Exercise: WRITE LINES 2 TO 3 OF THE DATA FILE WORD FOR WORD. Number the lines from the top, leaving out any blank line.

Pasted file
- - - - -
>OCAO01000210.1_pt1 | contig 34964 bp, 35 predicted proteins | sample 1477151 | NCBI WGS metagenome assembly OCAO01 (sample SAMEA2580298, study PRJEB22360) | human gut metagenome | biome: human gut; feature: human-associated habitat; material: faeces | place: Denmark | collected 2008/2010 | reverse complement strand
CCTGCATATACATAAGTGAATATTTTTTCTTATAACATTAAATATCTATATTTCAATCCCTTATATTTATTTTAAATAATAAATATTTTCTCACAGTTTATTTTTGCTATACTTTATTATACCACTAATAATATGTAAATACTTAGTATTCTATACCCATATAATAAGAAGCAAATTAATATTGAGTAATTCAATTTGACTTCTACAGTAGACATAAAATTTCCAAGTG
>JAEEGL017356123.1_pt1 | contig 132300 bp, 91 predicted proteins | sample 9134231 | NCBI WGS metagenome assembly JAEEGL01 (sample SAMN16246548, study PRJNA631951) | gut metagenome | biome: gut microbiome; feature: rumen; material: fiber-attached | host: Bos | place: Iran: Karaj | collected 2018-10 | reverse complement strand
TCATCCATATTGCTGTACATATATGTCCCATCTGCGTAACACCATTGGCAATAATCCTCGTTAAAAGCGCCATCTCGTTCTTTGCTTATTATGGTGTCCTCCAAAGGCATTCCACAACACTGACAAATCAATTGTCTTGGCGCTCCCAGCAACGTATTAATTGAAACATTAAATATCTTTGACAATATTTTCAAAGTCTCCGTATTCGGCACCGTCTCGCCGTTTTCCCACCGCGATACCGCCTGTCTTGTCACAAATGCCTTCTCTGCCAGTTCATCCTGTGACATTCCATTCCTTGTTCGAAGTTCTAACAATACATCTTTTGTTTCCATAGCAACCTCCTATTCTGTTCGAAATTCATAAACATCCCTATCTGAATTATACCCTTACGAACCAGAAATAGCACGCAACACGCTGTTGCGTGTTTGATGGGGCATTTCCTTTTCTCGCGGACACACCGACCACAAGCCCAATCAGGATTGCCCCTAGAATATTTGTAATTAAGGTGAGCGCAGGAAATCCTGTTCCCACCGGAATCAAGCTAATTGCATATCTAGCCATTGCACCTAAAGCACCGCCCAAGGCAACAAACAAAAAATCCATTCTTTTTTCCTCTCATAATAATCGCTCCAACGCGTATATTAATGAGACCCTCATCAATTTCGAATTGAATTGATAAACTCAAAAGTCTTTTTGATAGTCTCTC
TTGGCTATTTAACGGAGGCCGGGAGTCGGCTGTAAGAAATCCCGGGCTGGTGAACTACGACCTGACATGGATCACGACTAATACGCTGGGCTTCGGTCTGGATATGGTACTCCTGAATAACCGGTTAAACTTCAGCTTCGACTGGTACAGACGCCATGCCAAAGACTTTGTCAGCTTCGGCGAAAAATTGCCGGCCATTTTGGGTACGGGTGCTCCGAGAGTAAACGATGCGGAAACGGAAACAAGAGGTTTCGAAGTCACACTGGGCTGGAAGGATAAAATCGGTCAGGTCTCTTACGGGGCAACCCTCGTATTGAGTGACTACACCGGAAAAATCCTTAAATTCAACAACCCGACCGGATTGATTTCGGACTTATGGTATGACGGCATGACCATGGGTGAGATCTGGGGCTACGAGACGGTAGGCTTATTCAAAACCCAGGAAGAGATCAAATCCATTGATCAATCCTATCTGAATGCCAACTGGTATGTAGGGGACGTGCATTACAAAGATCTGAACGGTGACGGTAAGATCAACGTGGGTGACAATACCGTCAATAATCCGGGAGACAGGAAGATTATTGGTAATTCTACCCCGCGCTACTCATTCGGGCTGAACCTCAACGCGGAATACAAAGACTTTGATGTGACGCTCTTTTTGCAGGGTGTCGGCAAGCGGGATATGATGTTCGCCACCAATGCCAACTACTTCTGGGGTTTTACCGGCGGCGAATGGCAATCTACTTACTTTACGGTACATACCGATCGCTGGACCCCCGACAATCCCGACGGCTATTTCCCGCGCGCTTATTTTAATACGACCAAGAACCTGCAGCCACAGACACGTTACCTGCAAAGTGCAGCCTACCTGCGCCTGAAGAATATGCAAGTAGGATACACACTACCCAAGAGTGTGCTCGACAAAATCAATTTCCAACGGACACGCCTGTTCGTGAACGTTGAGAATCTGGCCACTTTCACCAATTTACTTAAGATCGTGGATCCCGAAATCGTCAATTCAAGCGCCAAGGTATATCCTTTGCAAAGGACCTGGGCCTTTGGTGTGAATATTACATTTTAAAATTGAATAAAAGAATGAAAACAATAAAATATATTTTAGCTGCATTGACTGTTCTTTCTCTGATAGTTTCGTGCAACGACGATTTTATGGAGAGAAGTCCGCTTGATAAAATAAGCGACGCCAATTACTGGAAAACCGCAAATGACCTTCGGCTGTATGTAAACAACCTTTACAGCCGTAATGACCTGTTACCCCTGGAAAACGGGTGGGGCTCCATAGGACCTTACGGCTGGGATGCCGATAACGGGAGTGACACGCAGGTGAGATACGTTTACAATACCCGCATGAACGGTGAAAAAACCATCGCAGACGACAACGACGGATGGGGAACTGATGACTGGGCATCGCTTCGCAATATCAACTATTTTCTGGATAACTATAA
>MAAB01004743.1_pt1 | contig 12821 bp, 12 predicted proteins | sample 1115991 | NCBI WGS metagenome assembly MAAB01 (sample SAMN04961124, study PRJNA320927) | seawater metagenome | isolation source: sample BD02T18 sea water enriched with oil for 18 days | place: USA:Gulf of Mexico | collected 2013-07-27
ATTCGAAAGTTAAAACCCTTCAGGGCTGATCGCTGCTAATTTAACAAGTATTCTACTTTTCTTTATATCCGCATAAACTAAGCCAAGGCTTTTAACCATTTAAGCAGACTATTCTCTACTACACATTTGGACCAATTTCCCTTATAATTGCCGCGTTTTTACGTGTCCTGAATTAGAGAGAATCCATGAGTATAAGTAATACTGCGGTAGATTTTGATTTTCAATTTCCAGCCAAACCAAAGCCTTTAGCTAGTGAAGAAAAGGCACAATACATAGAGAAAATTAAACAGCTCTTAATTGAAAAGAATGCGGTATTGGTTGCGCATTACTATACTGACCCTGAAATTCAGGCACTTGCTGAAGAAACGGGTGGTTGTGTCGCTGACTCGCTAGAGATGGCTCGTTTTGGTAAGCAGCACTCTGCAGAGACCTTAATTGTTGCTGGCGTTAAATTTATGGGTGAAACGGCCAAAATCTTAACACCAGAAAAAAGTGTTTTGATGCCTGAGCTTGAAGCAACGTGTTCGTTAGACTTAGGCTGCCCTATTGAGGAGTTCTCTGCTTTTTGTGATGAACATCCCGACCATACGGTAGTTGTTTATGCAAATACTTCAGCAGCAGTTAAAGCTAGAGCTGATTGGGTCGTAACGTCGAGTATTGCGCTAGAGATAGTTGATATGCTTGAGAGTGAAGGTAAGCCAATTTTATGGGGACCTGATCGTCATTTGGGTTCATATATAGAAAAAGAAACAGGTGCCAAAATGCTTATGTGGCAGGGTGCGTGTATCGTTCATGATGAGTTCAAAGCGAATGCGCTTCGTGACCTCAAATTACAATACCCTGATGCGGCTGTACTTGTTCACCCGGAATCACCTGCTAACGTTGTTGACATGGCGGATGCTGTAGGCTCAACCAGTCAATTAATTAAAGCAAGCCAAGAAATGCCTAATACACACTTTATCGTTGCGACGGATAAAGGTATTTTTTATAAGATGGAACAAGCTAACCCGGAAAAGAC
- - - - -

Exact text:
CCTGCATATACATAAGTGAATATTTTTTCTTATAACATTAAATATCTATATTTCAATCCCTTATATTTATTTTAAATAATAAATATTTTCTCACAGTTTATTTTTGCTATACTTTATTATACCACTAATAATATGTAAATACTTAGTATTCTATACCCATATAATAAGAAGCAAATTAATATTGAGTAATTCAATTTGACTTCTACAGTAGACATAAAATTTCCAAGTG
>JAEEGL017356123.1_pt1 | contig 132300 bp, 91 predicted proteins | sample 9134231 | NCBI WGS metagenome assembly JAEEGL01 (sample SAMN16246548, study PRJNA631951) | gut metagenome | biome: gut microbiome; feature: rumen; material: fiber-attached | host: Bos | place: Iran: Karaj | collected 2018-10 | reverse complement strand